With consistently reduced allocations from Capital A Budget to the Ministry of Water & Housing for water supply projects since 1998 / 1999, it had been felt that CECL could not survive due to the reduced project portfolio of the Ministry. However, Rural Water Supply Limited repositioned itself to efficiently execute works for other agencies such as Jamaica Social Investment Fund, National Housing Trust, National Irrigation Commission and Housing Agency of Jamaica as well as selected Private Sector companies such as the major players in the bauxite industry in order to achieve some amount of budgetary independence.
The Water Sector Policy has as its twin objectives the expansion of access to water supply by all Jamaicans by 2015, as well as improved efficiency of the NWC and increased cost recovery. The objective of universal access pre-supposes huge investments in the sector, a substantial amount of which must be provided by the government for rural projects, which are largely not financially viable. The objective of reorienting the NWC to make it more efficient, commercially driven and customer friendly, as well as the emphasis on full cost recovery, dictates that in the new dispensation, NWC ought not to be saddled with rural projects which undermine its bottom line.
The policy, therefore, makes a clear distinction between the NWC providing water in an efficient and profitable manner and the provision of water for social and developmental purposes. The two objectives are somewhat contradictory and call for an institutional arrangement that recognizes and separates these two functions.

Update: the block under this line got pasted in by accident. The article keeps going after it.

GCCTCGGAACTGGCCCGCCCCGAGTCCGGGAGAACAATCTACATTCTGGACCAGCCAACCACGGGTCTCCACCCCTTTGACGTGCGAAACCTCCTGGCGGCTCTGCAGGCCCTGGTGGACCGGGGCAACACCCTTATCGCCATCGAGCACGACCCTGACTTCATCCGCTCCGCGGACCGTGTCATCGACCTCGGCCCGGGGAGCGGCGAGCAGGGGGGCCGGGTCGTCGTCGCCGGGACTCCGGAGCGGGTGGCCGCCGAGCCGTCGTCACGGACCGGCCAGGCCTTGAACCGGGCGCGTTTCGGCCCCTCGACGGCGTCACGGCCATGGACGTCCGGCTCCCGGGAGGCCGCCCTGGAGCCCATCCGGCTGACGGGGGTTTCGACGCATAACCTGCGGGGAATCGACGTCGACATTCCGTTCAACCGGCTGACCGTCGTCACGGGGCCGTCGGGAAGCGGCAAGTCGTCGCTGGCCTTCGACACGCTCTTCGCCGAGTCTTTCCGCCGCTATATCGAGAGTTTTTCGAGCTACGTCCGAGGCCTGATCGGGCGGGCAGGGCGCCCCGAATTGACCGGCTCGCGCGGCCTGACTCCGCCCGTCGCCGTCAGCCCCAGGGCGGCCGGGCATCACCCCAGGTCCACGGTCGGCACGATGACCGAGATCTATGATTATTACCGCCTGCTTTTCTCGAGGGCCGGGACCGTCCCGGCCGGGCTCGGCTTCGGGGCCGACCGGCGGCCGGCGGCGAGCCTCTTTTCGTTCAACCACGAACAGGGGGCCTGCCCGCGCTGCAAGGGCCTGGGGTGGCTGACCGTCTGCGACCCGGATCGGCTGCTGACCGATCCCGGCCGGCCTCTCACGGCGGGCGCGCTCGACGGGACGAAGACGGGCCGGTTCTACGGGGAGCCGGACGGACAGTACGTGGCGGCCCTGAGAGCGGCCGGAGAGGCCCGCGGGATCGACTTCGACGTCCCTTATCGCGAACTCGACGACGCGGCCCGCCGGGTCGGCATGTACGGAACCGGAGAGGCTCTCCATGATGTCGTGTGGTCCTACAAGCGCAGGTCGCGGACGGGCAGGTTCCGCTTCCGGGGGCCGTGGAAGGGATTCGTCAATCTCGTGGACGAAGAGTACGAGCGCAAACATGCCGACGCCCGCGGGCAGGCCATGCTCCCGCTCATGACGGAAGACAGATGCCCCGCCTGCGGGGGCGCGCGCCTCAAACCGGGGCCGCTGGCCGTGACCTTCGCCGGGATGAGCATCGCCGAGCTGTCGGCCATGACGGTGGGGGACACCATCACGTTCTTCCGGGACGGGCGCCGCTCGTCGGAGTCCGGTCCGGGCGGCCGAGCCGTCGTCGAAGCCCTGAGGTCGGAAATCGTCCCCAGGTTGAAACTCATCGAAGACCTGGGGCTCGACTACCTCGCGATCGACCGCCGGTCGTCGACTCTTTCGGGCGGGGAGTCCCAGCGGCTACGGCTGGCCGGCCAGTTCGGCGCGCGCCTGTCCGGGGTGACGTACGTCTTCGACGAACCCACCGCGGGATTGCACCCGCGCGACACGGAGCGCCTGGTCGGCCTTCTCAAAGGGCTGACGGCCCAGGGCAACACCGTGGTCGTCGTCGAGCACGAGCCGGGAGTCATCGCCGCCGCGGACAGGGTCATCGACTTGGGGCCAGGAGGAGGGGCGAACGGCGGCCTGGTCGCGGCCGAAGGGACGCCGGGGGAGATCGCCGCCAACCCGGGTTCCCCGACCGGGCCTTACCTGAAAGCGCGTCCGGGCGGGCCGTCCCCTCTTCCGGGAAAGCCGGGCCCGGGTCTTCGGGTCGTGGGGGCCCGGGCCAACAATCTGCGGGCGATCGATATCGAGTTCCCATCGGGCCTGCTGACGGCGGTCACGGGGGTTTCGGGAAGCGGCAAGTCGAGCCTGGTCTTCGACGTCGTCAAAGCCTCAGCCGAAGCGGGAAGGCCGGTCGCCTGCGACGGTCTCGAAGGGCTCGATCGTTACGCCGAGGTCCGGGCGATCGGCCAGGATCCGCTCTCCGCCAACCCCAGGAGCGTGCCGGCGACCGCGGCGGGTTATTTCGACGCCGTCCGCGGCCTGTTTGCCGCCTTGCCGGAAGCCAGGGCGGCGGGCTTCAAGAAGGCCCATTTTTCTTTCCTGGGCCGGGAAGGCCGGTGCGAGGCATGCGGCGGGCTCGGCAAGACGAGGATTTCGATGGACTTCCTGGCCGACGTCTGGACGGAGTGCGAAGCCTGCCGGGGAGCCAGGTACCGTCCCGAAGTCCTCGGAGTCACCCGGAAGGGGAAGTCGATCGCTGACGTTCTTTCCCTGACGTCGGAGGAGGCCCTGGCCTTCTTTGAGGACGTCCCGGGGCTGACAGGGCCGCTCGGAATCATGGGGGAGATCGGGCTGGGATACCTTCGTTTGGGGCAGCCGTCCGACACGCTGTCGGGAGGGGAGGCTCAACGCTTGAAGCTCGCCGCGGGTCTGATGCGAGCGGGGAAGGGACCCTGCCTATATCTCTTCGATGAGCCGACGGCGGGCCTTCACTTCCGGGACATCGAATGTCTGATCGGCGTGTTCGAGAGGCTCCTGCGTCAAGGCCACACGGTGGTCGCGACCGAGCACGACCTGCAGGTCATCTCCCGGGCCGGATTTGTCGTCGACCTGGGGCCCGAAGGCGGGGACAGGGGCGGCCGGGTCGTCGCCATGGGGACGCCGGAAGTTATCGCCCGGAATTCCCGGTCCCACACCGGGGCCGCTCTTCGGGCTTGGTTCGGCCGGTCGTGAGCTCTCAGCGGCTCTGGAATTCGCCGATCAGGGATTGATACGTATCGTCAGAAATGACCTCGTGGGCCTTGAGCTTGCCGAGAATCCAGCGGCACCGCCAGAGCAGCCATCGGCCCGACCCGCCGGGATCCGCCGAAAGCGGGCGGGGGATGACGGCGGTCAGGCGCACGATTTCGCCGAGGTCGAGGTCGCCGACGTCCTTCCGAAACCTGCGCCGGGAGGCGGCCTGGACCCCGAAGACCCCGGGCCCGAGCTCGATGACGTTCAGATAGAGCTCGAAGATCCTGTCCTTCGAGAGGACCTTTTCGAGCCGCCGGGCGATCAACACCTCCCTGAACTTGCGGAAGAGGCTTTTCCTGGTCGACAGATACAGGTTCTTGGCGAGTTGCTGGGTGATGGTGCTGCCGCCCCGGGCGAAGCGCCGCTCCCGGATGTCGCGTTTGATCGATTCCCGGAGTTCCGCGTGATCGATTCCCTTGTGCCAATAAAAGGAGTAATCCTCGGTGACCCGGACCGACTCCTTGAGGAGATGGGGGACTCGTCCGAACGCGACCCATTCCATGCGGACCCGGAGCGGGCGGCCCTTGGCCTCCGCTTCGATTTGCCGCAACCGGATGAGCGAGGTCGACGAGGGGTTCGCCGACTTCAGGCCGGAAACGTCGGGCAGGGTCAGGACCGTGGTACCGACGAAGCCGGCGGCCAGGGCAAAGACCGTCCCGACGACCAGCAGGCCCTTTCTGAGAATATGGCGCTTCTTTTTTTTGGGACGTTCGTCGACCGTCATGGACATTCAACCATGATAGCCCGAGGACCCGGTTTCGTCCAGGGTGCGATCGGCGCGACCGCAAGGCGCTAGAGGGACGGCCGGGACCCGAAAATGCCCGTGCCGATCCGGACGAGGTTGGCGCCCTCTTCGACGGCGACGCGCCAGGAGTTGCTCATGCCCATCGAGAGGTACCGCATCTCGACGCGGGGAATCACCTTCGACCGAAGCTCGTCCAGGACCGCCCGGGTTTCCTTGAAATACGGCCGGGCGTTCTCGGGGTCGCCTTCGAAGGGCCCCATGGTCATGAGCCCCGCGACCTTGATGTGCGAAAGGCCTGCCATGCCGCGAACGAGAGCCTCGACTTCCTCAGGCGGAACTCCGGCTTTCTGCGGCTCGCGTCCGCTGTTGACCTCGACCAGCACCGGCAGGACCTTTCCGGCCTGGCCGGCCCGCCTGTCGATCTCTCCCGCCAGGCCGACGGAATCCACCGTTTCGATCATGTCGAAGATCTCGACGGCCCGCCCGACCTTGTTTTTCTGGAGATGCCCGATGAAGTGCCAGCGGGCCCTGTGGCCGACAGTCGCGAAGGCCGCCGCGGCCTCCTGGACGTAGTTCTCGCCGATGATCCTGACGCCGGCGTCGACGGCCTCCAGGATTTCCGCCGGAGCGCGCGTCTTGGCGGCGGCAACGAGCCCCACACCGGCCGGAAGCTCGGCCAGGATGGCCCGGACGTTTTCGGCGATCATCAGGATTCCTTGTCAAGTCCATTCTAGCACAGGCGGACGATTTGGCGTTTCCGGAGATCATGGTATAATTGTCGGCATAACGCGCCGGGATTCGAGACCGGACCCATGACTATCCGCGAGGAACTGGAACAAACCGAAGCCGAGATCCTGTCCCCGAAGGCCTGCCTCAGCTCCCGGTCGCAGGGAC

After exhaustive consultations with stakeholders in the sector and the public generally, the Ministry of Water, Land, Environment & Climate Change has agreed on an institutional framework, appropriate for the realization of the objectives of the Water Sector Policy.
The institutional arrangement proposed, recognized the need to separate the regulators from the providers. The Water Resources Authority will be managers and regulators of the water resources, while the Office of Utilities Regulation will be the economic regulator. The institutional arrangement further recognizes the need for the NWC, as the principal provider to be run as a commercial organization with a mandate for efficiency and good customer service, but also recognizes that the government must continue to play a critical role in providing water which might not necessarily be financially viable, but highly desirable from social, public health and environmental stand points.
Under the proposed arrangements, the NWC will continue to be the main service provider, but restructured to focus on efficiency and customer service. With the NWC focusing on its core business, the new arrangements call for a single institution charged with the planning and implementation of all rural water supply projects, for subsequent handing over to various service providers – the NWC, Parish Councils and community based organization, on terms which will ensure their sustainable operation. The arrangement will have the following benefits:-
Of the options that could be considered as models for implementing a rural water development programme, it must be most cost effective to employ existing resources and institutional infrastructure. Since NWC in this model must stick to its core function and not be saddled with unviable schemes, only Rural Water Supply Limited could be considered as having the requisite organizational framework and range of skills to be quickly mobilized to take on the responsibility to design and implement a range of projects that could be contemplated under any programme of rural water development.
Rural Water Supply Limited was already structured as a project oriented organization. It already had management and staffing in place and its systems were and are specifically designed to deal with the procurement of the range of services that are needed to implement water projects.